The scientists and engineers at the Computer Vision and Pattern Recognition conference are creating a world in which cars drive themselves, machines recognize people and “understand” their emotions, and humanoid robots travel unattended, performing everything from mundane factory tasks to emergency rescues.
C.V.P.R., as it is known, is an annual gathering of computer vision scientists, students, roboticists, software hackers — and increasingly in recent years, business and entrepreneurial types looking for another great technological leap forward.
The growing power of computer vision is a crucial first step for the next generation of computing, robotic and artificial intelligence systems. Once machines can identify objects and understand their environments, they can be freed to move around in the world. And once robots become mobile they will be increasingly capable of extending the reach of humans or replacing them.
Self-driving cars, factory robots and a new class of farm hands known as ag-robots are already demonstrating what increasingly mobile machines can do. Indeed, the rapid advance of computer vision is just one of a set of artificial intelligence-oriented technologies — others include speech recognition, dexterous manipulation and navigation — that underscore a sea change beyond personal computing and the Internet, the technologies that have defined the last three decades of the computing world.
“During the next decade we’re going to see smarts put into everything,” said Ed Lazowska, a computer scientist at the University of Washington who is a specialist in Big Data. “Smart homes, smart cars, smart health, smart robots, smart science, smart crowds and smart computer-human interactions.”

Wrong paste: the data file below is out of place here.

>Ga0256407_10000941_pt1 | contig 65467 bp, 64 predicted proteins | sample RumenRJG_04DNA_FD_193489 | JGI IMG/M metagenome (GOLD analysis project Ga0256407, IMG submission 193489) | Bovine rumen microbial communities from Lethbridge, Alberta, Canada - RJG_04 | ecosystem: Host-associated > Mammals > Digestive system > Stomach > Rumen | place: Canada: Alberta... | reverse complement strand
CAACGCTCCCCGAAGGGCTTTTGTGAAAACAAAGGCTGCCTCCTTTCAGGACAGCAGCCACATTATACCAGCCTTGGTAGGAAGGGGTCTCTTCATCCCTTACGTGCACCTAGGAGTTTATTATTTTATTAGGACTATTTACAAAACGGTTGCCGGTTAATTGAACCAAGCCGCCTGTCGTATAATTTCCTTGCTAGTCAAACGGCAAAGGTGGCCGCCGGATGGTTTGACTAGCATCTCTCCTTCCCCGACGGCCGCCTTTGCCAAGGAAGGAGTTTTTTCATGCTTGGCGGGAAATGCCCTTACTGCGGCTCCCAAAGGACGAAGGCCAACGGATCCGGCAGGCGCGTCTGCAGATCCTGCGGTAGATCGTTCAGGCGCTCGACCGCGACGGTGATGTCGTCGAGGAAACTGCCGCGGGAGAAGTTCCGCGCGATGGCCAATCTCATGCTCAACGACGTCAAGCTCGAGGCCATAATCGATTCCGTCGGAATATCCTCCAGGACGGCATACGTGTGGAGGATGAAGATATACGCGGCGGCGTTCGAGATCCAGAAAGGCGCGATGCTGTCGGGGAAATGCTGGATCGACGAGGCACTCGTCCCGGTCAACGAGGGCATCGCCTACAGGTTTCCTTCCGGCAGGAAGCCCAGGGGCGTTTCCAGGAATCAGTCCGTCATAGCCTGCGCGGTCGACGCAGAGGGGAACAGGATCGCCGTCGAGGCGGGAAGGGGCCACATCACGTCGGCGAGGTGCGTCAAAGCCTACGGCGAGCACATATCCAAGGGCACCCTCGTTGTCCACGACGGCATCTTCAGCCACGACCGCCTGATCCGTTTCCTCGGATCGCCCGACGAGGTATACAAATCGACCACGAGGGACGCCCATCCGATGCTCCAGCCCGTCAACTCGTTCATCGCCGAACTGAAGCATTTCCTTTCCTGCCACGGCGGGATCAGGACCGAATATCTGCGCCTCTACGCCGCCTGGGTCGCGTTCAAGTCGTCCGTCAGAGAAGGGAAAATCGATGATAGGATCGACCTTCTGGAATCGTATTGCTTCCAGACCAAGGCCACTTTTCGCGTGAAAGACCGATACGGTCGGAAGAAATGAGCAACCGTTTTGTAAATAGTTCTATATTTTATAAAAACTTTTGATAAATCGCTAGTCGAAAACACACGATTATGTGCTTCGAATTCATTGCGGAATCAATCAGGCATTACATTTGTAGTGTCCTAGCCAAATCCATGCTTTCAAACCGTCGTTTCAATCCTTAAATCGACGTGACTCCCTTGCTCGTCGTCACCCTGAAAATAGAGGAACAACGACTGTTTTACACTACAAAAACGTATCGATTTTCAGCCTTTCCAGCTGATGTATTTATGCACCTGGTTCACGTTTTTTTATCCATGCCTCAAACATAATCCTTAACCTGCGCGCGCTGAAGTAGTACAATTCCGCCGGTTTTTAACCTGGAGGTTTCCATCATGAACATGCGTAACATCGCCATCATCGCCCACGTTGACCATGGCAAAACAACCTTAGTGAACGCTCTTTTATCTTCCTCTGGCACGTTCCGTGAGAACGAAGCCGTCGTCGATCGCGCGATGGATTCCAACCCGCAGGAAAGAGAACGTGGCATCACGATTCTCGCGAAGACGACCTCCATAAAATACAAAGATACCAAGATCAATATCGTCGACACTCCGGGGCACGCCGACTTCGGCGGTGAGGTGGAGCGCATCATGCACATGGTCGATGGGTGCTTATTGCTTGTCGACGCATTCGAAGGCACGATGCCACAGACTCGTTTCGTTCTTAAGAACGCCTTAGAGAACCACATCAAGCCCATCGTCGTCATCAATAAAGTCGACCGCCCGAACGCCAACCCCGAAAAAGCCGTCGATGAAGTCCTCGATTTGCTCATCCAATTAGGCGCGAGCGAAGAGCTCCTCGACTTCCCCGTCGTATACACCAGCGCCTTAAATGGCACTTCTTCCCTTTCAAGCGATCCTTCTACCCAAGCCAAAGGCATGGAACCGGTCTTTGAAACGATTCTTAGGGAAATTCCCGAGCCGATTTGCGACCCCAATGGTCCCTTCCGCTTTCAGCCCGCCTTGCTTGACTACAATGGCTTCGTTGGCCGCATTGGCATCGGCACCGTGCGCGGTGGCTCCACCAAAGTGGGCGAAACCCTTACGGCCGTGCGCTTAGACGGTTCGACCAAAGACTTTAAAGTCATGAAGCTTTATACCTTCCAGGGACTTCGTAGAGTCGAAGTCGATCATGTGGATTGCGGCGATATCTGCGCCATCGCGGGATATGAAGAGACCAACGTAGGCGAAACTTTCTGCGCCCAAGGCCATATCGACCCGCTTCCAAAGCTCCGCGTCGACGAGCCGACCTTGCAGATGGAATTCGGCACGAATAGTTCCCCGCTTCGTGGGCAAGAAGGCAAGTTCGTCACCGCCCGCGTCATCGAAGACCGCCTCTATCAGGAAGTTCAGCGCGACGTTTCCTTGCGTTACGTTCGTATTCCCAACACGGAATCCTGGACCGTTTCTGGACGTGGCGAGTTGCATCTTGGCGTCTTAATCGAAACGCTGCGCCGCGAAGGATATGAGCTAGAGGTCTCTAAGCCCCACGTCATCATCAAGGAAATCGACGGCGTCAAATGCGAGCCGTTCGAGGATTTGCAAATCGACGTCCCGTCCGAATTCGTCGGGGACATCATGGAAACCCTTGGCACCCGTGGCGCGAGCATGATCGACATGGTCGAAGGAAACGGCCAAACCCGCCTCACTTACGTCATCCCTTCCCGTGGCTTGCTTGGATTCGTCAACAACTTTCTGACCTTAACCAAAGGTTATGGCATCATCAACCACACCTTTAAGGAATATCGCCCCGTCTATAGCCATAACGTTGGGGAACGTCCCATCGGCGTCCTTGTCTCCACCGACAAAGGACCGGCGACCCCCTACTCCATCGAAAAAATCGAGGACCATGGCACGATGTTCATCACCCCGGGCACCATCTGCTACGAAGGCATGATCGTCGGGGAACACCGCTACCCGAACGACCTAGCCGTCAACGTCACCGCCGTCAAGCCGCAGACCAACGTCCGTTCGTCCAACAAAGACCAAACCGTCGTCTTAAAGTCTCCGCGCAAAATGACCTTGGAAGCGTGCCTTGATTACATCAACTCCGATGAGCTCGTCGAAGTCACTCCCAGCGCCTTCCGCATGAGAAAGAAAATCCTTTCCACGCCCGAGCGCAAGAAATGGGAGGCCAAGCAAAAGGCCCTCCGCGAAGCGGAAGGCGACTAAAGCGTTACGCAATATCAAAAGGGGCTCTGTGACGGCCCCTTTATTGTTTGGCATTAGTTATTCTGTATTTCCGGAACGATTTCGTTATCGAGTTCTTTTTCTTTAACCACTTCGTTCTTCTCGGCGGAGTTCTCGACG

The enormous amount of data being generated by inexpensive sensors has been a significant factor in altering the center of gravity of the computing world, he said, making it possible to use centralized computers in data centers — referred to as the cloud — to take artificial intelligence technologies like machine-learning and spread computer intelligence far beyond desktop computers.
Apple was the most successful early innovator in popularizing what is today described as ubiquitous computing. The idea, first proposed by Mark Weiser, a computer scientist with Xerox, involves embedding powerful microprocessor chips in everyday objects.
Steve Jobs, during his second tenure at Apple, was quick to understand the implications of the falling cost of computer intelligence. Taking advantage of it, he first created a digital music player, the iPod, and then transformed mobile communication with the iPhone. Now such innovation is rapidly accelerating into all consumer products.
“The most important new computer maker in Silicon Valley isn’t a computer maker at all, it’s Tesla,” the electric car manufacturer, said Paul Saffo, a managing director at Discern Analytics, a research firm based in San Francisco. “The car has become a node in the network and a computer in its own right. It’s a primitive robot that wraps around you.”
Here are several areas in which next-generation computing systems and more powerful software algorithms could transform the world in the next half-decade.
Lots more here:
This is really getting just more and more exciting. Both are must reads!
Posted by Dr David More MB PhD FACHI at Friday, October 25, 2013